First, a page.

An international survey of daily disposable contact lens prescribing
Efron, Nathan, Morgan, Philip B., Woods, Craig A., & The International Contact Lens Prescribing Survey Consortium, (2013) An international survey of daily disposable contact lens prescribing. Clinical and Experimental Optometry, 96(1), pp. 58-64.
The aim was to determine the extent of daily disposable contact lens prescribing worldwide and to characterise the associated demographics and fitting patterns.
Up to 1,000 survey forms were sent to contact lens fitters in up to 40 countries between January and March every year for five consecutive years (2007 to 2011). Practitioners were asked to record data relating to the first 10 contact lens fits or refits performed after receiving the survey form. Survey data collected since 1996 were also analysed for seven nations to assess daily disposable lens fitting trends since that time.
Data were collected in relation to 97,289 soft lens fits, of which 23,445 (24.1 per cent) were with daily disposable lenses and 73,170 (75.9 per cent) were with reusable lenses. Daily disposable lens prescribing ranged from 0.6 per cent of all soft lenses in Nepal to 66.2 per cent in Qatar. Compared with reusable lens fittings, daily disposable lens fittings can be characterised as follows: older age (30.0 ± 12.5 versus 29.3 ± 12.3 years for reusable lenses); males are over-represented; a greater proportion of new fits versus refits; 85.9 per cent hydrogel; lower proportion of toric and presbyopia designs and a higher proportion of part-time wear. There has been a continuous increase in daily disposable lens prescribing between 1996 and 2011. The proportion of daily disposable lens fits (as a function of all soft lens fits) is positively related to the gross domestic product at purchasing power parity per capita (r2 = 0.55, F = 46.8, p < 0.0001).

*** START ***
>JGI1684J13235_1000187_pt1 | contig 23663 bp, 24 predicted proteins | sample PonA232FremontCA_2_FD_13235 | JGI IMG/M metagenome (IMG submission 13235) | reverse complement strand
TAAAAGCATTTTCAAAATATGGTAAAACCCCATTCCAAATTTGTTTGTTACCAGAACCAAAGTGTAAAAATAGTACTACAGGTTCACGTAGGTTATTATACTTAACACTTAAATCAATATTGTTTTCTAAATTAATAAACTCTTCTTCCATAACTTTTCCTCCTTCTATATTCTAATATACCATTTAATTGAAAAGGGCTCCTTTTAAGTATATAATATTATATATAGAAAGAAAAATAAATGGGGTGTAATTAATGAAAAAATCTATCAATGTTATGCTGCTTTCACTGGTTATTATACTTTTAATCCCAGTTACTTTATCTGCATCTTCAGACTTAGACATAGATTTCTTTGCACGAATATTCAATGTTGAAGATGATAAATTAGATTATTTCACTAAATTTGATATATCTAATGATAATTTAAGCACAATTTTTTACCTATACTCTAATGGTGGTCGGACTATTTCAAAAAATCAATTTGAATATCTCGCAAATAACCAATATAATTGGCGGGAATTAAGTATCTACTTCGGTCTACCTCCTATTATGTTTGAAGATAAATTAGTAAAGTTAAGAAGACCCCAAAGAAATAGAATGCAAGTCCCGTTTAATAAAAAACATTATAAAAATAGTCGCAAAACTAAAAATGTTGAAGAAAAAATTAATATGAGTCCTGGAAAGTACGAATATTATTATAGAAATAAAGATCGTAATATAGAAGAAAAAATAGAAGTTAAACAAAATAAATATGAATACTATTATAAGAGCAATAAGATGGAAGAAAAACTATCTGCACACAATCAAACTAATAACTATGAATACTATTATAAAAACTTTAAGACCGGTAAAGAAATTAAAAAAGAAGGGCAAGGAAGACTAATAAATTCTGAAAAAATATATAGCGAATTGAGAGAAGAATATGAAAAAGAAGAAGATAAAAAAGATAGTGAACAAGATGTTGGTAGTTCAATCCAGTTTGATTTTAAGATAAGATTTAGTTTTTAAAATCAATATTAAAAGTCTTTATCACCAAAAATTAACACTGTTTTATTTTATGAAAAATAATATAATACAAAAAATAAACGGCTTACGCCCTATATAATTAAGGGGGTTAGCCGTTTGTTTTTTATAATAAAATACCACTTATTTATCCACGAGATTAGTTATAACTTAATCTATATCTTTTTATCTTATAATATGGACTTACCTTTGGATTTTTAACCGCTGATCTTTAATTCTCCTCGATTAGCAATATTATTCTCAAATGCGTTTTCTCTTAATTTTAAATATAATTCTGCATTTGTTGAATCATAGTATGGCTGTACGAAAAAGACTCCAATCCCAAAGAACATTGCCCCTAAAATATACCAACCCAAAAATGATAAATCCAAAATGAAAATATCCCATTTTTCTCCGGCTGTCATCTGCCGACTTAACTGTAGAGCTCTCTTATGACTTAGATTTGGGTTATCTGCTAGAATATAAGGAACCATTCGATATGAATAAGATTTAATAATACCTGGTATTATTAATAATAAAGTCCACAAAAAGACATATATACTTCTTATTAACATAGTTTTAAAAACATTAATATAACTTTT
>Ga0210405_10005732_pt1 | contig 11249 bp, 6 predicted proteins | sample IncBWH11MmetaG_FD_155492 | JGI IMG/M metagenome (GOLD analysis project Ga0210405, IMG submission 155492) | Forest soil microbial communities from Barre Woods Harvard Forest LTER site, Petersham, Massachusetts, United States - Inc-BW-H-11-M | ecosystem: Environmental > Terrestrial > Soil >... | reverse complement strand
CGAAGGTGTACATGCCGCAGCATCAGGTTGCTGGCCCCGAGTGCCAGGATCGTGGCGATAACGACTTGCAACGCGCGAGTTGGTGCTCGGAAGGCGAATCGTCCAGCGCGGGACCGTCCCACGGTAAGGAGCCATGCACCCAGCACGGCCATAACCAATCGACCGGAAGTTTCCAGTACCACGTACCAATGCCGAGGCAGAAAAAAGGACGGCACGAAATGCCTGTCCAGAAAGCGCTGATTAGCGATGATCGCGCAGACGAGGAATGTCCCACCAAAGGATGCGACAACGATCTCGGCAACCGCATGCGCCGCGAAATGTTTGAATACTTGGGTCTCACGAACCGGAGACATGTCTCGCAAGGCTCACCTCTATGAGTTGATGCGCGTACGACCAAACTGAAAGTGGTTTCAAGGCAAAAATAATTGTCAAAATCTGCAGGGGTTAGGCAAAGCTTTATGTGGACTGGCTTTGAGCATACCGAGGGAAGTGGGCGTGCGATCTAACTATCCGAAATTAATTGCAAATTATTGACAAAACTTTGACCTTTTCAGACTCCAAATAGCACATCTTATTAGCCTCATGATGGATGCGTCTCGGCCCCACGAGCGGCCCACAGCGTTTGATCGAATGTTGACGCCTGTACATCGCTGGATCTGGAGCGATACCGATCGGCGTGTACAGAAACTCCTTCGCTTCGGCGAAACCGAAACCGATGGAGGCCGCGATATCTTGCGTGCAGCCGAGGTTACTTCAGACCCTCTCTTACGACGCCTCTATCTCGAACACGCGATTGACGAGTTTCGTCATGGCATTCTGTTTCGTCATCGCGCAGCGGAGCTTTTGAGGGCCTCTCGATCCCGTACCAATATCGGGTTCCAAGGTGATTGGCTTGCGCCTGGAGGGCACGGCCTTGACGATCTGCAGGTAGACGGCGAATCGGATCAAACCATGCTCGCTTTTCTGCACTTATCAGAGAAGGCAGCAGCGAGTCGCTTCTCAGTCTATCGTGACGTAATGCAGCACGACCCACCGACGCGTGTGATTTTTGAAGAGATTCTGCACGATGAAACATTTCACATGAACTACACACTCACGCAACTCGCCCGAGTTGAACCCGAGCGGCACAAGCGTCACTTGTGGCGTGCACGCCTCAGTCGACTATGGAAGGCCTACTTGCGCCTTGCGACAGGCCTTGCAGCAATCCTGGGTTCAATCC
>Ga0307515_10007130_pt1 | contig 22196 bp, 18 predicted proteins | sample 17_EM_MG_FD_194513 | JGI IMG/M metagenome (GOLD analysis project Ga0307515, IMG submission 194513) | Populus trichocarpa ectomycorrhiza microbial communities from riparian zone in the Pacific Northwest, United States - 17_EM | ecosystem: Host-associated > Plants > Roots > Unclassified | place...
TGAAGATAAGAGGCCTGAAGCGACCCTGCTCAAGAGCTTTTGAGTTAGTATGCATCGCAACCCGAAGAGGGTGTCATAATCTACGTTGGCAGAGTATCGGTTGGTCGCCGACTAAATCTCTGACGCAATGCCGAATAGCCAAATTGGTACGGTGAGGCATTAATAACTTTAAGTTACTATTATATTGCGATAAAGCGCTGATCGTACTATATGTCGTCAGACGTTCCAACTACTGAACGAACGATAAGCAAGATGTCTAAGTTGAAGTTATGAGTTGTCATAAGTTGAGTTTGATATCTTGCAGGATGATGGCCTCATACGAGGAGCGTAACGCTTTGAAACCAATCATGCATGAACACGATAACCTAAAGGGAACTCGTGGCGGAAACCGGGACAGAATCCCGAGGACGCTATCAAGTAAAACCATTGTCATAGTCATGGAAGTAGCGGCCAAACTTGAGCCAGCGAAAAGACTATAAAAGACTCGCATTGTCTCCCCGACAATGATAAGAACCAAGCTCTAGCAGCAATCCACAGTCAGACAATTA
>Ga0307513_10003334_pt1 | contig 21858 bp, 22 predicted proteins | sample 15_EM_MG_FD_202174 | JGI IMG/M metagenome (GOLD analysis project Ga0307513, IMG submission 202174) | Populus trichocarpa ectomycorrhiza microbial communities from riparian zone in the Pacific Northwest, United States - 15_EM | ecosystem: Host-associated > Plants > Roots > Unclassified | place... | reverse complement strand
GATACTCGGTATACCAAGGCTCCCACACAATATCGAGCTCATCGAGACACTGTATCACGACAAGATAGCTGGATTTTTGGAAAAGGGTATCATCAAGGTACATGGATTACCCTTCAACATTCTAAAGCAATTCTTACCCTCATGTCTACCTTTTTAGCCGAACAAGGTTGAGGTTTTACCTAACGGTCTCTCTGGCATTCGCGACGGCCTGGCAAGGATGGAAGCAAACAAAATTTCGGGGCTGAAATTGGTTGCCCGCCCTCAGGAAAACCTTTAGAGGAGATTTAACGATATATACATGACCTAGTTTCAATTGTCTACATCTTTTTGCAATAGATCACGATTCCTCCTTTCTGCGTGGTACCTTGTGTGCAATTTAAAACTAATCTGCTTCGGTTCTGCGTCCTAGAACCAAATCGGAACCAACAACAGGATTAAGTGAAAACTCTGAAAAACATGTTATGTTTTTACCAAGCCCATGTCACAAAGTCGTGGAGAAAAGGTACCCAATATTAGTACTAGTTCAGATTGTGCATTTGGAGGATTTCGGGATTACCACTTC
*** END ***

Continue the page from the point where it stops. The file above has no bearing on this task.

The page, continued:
The greater convenience and other benefits of daily disposable lenses have resulted in this modality capturing significant market share. The contact lens field appears to be heading toward a true single-use-only, disposable lens market.
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|Item Type:||Journal Article|
|Keywords:||Adult, Contact Lenses/*statistics & numerical data, Disposable Equipment/*utilization, Female, Humans, Male, Population Surveillance/*methods, Prescriptions/*statistics & numerical data, Questionnaires, Refractive Errors/*rehabilitation, Retrospective Studies|
|Subjects:||Australian and New Zealand Standard Research Classification > MEDICAL AND HEALTH SCIENCES (110000) > OPTOMETRY AND OPHTHALMOLOGY (111300)|
|Divisions:||Current > QUT Faculties and Divisions > Faculty of Health
Current > Institutes > Institute of Health and Biomedical Innovation
Current > Schools > School of Optometry & Vision Science
|Deposited On:||17 Feb 2014 22:15|
|Last Modified:||18 Feb 2014 21:37|
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